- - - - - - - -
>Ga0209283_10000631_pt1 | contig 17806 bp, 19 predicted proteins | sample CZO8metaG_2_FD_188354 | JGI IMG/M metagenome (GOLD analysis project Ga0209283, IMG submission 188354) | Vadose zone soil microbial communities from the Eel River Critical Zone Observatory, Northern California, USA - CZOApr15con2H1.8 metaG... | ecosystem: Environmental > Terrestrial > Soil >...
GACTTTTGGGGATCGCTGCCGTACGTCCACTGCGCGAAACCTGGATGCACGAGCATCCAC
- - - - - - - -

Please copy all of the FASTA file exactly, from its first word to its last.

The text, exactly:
>Ga0209283_10000631_pt1 | contig 17806 bp, 19 predicted proteins | sample CZO8metaG_2_FD_188354 | JGI IMG/M metagenome (GOLD analysis project Ga0209283, IMG submission 188354) | Vadose zone soil microbial communities from the Eel River Critical Zone Observatory, Northern California, USA - CZOApr15con2H1.8 metaG... | ecosystem: Environmental > Terrestrial > Soil >...
GACTTTTGGGGATCGCTGCCGTACGTCCACTGCGCGAAACCTGGATGCACGAGCATCCAC